Who is buying Supervalu?

The ailing grocer Supervalu (NYSE: SVU) is selling off its assets to please the class of parasites known as “activist investors.”

Supervalu has sold eight of its distribution centers to an undisclosed company for $483 million, Reuters reported.  Supervalu claims it will lease the centers back after entering agreements with the buyer.

There is no guarantee that another deep-pocked organization such as Amazon (NASDAQ: AMZN) will not simply outbid the buyer. Amazon needs distribution centers for its growing grocery business and Supervalu has them.

Is Supervalu Teaming up with Amazon?

Even if Supervalu keeps operating the distribution centers its new customer might be Amazon or Instacart.

A strong possibility is that Supervalu will get out of brick and mortar supermarkets and concentrate on selling groceries to delivery services. Its’ network of distribution centers is well-positioned for that eventuality.

Grocery items are stacked multiple layers high at the Supervalu’s grocery distribution center Wednesday, Jan. 23, 2013, in Hopkins, MN. Supervalu has 1.7 million square feet of distribution space.] (DAVID JOLES/STARTRIBUNE) [email protected] Until 2006, almost half of Supervalu’s business came from wholesaling, the company’s original reason for being in back in the 1920s. Its purchase of Albertson’s turned into more of a supermarket retail company, with wholesaling less than 25 percent of its business. Now, with the recent unwinding of that Albertsons deal, Supervalu is what it was back in 2006 — more of a wholesaler.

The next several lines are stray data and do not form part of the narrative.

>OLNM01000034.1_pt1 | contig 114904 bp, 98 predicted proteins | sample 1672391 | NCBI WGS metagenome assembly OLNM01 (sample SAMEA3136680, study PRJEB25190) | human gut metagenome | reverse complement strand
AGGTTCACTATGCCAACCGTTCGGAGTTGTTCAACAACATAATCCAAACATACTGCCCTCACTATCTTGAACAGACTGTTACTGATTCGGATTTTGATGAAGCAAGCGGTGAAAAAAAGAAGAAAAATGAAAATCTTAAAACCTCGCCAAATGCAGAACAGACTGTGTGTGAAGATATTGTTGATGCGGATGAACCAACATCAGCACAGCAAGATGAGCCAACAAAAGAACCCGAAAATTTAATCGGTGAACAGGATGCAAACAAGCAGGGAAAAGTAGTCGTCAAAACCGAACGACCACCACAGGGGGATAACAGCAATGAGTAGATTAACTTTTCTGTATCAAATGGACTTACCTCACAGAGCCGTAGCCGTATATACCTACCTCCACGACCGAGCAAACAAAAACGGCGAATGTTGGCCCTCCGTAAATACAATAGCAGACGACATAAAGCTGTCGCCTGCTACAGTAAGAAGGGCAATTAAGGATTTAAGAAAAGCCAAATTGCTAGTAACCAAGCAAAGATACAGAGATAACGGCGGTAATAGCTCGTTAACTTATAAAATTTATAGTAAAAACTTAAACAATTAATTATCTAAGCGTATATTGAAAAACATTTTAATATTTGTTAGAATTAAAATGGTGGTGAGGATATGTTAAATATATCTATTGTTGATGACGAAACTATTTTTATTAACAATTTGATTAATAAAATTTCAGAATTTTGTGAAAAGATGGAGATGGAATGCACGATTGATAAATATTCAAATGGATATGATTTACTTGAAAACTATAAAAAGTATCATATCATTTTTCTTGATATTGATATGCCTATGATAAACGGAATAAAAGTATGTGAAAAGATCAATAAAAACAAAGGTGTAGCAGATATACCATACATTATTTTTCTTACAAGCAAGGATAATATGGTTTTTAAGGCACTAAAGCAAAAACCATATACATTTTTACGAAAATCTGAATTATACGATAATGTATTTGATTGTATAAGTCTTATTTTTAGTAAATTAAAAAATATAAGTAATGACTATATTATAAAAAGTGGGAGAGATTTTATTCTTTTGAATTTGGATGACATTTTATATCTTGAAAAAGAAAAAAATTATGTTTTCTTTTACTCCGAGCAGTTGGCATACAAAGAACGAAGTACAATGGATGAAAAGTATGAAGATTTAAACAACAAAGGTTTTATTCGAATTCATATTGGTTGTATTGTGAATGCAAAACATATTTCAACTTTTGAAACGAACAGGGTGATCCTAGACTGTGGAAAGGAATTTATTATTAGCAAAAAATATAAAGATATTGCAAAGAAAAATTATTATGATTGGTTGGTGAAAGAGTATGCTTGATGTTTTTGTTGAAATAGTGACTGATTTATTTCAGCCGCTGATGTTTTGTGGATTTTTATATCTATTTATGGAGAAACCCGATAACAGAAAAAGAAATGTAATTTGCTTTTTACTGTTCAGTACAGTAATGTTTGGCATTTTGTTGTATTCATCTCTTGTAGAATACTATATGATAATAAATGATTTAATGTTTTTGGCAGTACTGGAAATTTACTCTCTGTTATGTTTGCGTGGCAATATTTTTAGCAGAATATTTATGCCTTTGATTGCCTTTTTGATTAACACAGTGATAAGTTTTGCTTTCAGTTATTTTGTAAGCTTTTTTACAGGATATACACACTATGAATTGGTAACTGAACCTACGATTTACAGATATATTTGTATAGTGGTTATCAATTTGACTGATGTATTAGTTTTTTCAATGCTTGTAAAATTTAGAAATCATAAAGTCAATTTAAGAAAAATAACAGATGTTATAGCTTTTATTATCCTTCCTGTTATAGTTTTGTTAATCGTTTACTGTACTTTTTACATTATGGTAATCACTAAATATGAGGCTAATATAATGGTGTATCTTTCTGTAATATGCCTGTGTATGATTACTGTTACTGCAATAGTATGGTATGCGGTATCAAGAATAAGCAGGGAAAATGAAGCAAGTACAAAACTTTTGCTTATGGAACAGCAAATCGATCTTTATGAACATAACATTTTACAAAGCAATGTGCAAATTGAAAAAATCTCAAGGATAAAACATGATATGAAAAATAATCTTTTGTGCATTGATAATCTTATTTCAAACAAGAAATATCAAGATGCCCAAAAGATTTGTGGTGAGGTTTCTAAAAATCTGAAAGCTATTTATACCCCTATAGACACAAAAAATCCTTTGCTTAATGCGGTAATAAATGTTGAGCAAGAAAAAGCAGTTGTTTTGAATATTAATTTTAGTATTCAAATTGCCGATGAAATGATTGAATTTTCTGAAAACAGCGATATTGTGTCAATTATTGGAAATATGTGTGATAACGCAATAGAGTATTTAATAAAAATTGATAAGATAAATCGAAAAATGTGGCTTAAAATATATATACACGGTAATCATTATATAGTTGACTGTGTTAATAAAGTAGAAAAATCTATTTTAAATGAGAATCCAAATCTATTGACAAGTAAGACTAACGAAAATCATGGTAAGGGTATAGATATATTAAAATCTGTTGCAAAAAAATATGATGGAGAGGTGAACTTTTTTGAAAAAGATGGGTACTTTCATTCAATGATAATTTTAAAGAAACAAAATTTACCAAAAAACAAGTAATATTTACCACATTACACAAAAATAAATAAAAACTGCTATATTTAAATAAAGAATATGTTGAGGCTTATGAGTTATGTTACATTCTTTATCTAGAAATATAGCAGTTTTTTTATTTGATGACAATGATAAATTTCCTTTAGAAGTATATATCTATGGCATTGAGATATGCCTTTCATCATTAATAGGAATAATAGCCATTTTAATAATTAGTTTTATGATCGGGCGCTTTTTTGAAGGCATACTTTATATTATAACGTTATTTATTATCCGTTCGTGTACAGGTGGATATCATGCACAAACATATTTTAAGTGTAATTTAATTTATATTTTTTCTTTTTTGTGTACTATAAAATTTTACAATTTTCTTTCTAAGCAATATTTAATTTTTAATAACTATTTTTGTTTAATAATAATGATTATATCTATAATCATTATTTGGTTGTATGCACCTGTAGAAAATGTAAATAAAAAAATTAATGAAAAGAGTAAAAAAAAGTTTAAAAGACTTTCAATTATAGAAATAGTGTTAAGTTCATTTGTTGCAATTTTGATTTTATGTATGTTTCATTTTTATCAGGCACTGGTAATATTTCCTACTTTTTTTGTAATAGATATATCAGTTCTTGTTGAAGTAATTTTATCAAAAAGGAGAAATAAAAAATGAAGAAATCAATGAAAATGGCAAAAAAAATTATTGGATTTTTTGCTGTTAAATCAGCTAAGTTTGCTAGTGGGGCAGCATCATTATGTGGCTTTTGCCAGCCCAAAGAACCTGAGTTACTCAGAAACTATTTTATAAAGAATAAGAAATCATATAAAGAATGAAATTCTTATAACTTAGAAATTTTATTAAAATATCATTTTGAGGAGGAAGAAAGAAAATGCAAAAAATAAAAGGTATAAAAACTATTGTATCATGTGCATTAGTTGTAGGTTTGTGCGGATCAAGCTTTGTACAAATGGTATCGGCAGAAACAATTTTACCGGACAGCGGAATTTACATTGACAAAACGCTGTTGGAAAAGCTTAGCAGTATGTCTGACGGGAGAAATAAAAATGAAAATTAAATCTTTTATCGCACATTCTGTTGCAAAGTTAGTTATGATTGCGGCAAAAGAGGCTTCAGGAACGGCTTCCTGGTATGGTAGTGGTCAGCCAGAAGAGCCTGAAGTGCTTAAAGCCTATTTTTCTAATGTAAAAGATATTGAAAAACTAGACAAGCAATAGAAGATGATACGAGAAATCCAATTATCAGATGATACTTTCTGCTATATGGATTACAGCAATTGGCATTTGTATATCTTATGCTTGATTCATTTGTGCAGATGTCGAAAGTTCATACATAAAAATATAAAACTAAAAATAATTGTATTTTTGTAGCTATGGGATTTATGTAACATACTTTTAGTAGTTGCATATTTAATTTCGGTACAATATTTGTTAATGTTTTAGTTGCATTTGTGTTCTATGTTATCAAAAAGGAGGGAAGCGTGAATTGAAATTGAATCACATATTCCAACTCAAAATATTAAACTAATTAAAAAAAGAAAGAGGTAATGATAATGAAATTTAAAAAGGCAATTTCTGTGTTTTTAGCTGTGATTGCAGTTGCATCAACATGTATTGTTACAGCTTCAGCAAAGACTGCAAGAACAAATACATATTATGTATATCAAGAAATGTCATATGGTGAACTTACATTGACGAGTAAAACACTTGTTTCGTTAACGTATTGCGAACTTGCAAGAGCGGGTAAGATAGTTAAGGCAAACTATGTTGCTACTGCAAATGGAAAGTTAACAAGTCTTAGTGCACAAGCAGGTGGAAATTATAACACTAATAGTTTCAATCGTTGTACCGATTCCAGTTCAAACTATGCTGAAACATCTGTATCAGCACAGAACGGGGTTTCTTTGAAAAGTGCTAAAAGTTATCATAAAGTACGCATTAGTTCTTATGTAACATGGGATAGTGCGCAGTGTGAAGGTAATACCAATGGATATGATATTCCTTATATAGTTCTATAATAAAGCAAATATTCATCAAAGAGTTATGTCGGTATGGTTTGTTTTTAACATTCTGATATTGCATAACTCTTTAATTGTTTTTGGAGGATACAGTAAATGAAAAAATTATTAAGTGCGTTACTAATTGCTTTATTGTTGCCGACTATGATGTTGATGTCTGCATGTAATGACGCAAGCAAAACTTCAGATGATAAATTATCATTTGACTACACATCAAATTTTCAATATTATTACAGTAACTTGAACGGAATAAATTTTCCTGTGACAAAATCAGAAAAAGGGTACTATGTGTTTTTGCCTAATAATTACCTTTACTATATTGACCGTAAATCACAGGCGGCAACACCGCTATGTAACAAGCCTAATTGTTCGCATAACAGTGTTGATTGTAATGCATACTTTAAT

One of the centers is in Commerce, California; an LA suburb, which would fit in well with Amazon’s rollout of its Prime Now grocery delivery services in greater Los Angeles, Biz Journals reported. The Joliet, Illinois center is in Chicagoland, and the Stockton, California, center is close to the Bay Area.

The Harrisburg, Pennsylvania, center is well-situated to serve New Jersey, Philadelphia, Washington, D.C., Baltimore, and the Big Apple. A Pompano Beach, Florida, center is located just north of Miami and Fort Lauderdale.

Supervalu can use the cash it gets from selling the centers and the brick and mortar stores to lease more distribution centers to serve other urban areas. A really smart move will be to buy centers in the New York, Boston, Phoenix, Dallas-Fort Worth, Houston, and Seattle areas.

Supervalu is getting out of Brick and Mortar Supermarkets

Supervalu is looking for its East Coast assets and the Shop n’ Save supermarkets in Saint Louis.

The most likely buyer for Shop n’ Save is Kroger (NYSE: KR) but Amazon; which owns Whole Foods, is a dark-horse purchaser. There is no word on whether Supervalu will sell the Cub Foods grocery stores in its hometown of Minneapolis-Saint Paul.